Critics might question the security of Bitcoins after high-profile thefts at several cryptocurrency exchanges. But Werbach said the blockchain of Bitcoins is quite secure. “Bitcoin is a public $100 billion bank vault. It’s out there. Anyone could hack the Bitcoin network. Nobody has been able to do that in nine years of trying,” he said. Where Bitcoin has been stolen is “at the edges.” For example, when Bitcoin leaves the blockchain vault and goes to an exchange and the exchange gets hacked.
Werbach said using blockchain makes sense for the government because much of what it does is actually record-keeping. “These can be put on a blockchain to make them more secure and more accessible.” For example, Cook County in Illinois put its title registration on a blockchain. Once it is recorded, no one can change it. This can be the foundation for smart contracts to handle liens on properties or the need for additional information.
“Bitcoin depends on Bitcoin to incentivize miners who are investing their resources. Their tokens become an incentive for behavior.”
In Delaware, the blockchain is used for corporate share issuance. When an investor buys a stock, it is technically owned by the Depository Trust and Clearing Corp. “If you owned that stock, the system would grind to a halt because you’d have to trade the physical stock certificates back and forth each time,” Werbach said. That’s why Delaware used the blockchain. And the company has the added benefit of seeing all its investors in real time.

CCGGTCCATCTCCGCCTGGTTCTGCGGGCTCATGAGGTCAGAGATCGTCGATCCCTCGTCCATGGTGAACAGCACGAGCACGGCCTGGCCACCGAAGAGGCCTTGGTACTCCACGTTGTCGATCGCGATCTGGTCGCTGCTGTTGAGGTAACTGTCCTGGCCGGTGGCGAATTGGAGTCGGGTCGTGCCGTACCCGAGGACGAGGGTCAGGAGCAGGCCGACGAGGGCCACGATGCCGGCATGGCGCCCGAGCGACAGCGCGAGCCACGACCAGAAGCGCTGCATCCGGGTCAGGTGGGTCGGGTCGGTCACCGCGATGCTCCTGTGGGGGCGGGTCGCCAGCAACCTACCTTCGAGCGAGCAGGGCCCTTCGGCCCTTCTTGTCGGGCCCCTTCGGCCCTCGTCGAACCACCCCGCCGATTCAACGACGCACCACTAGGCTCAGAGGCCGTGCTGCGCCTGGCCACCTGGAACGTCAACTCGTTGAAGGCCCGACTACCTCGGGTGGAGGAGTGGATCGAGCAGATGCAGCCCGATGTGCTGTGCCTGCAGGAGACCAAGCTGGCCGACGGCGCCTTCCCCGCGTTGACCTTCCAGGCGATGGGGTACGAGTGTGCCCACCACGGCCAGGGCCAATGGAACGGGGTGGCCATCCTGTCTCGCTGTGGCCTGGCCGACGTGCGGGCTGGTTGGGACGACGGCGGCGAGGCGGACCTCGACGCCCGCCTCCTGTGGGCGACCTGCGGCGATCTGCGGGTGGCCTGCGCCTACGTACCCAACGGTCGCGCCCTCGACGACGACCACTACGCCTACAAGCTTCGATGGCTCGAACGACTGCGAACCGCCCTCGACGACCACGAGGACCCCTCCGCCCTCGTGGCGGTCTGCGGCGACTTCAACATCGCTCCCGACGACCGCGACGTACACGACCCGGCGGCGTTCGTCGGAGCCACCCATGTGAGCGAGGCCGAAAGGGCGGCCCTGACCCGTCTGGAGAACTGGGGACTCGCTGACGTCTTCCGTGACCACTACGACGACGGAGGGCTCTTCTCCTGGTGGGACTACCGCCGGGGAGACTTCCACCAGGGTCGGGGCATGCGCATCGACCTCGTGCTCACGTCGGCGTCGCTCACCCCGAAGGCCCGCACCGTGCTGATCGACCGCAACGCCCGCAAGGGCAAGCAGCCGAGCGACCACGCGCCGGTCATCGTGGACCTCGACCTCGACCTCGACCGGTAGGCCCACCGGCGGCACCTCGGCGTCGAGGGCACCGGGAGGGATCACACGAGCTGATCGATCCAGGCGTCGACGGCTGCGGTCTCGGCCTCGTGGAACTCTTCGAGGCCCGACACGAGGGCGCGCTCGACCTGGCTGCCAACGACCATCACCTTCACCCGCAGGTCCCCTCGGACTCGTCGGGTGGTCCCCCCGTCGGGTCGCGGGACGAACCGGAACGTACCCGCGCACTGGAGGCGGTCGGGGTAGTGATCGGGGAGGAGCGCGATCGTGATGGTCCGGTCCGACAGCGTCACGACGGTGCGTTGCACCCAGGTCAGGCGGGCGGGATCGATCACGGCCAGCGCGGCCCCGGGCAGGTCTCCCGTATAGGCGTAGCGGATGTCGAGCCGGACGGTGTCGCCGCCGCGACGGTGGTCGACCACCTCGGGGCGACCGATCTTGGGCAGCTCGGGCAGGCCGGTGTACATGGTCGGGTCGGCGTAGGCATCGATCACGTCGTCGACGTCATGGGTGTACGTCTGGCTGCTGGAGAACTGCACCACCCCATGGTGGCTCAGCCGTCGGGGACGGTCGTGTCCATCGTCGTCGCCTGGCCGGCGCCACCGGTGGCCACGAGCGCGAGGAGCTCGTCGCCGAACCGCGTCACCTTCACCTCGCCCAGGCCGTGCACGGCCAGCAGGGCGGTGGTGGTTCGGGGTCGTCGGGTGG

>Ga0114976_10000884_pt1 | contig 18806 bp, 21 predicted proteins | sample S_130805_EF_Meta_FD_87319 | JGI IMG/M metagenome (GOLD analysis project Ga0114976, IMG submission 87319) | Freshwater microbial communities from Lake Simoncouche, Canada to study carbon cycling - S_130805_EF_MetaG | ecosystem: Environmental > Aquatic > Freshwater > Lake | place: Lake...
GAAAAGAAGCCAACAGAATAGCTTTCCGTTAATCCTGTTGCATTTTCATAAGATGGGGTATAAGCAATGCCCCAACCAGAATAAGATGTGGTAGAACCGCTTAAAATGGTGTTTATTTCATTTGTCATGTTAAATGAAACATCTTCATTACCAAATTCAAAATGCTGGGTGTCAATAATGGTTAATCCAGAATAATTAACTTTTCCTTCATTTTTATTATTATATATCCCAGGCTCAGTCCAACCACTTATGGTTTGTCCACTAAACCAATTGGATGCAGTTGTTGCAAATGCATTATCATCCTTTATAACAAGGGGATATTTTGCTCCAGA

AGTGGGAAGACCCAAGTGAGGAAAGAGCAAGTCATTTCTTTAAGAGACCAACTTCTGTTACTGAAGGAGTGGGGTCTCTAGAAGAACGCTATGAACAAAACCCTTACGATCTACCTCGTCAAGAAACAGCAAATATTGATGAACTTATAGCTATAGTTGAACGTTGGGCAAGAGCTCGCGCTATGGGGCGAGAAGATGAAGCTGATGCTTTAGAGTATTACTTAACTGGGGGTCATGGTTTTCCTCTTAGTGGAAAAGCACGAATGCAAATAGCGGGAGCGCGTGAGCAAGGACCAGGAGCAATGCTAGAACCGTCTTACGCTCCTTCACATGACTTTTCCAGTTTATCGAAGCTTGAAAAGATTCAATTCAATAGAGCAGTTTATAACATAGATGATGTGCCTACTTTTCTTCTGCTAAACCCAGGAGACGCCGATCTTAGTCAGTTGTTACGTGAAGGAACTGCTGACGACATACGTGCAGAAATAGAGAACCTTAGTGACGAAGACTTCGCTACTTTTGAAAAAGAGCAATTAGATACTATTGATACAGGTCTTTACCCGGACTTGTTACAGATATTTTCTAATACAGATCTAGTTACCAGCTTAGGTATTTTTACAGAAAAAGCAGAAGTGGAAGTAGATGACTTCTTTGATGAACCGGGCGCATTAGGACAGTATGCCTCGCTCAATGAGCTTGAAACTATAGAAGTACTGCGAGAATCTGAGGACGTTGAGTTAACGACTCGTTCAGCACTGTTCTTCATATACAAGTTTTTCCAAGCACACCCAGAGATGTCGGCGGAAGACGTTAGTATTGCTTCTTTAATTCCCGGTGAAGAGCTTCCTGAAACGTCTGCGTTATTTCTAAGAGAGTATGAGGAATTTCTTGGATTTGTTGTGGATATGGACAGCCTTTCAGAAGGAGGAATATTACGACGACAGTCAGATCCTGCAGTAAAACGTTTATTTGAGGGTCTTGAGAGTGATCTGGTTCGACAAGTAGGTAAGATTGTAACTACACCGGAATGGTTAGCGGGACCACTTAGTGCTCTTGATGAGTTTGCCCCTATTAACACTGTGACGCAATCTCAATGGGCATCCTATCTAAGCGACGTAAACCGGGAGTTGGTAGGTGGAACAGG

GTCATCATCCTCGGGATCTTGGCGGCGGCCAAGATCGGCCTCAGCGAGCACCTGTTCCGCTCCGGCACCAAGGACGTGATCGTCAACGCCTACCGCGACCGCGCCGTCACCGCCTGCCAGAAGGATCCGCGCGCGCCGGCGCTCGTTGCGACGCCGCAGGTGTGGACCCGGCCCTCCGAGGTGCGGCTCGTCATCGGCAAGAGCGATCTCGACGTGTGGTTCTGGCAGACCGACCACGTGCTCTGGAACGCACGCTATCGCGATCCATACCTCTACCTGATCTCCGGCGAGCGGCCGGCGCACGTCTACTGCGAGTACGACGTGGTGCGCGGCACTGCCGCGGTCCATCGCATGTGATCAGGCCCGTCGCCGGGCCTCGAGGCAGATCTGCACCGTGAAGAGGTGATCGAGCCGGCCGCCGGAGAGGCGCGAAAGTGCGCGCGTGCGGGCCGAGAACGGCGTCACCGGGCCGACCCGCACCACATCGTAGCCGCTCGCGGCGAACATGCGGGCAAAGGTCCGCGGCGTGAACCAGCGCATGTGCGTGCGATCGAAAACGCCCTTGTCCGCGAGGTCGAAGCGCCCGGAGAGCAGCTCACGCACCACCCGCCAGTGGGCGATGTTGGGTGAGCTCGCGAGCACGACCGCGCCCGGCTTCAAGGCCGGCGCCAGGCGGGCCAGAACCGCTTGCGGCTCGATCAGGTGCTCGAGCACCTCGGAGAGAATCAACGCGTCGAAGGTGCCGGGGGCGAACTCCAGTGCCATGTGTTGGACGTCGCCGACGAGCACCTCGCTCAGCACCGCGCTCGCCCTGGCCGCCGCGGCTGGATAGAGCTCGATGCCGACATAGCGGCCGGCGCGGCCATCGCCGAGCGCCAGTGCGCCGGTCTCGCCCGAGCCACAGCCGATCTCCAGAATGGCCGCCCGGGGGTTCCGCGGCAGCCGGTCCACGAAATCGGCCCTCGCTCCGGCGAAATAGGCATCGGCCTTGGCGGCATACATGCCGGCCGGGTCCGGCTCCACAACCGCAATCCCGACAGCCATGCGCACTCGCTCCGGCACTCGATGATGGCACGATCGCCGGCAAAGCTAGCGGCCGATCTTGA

West Virginia just did a pilot test to use the blockchain for voting in its recent primary. The target was military service members deployed overseas. “If someone’s on an aircraft carrier, it’s hard to get them an absentee ballot to vote in a primary,” Werbach said. The state hired a vendor to create a system that lets overseas military securely vote using a mobile device and it’s all recorded on a blockchain. “This potentially uses the immutability of the blockchain as well as native digital accessibility,” he said.
But Werbach acknowledged that security experts have concerns about using it for voting. “The question is, where is the real challenge? Is the problem of information security in elections the core record, or all the things around the edges?” The blockchain might be secure, but if there’s malware on a voter’s mobile phone that is used to cast a ballot, maybe it could change the vote. “Blockchain at the core doesn’t necessarily solve that problem.”
Another use of the blockchain by government is for distribution of benefits. Here, Werbach cites the example of the United Nations World Food Programme that provided cash transfers to Syrian refugees in Jordan. Not only did the blockchain system save money by avoiding bank fees, it enabled the refugees to buy food from local merchants through a biometric scan of their eye. They didn’t need any physical cash, vouchers or electronic cards.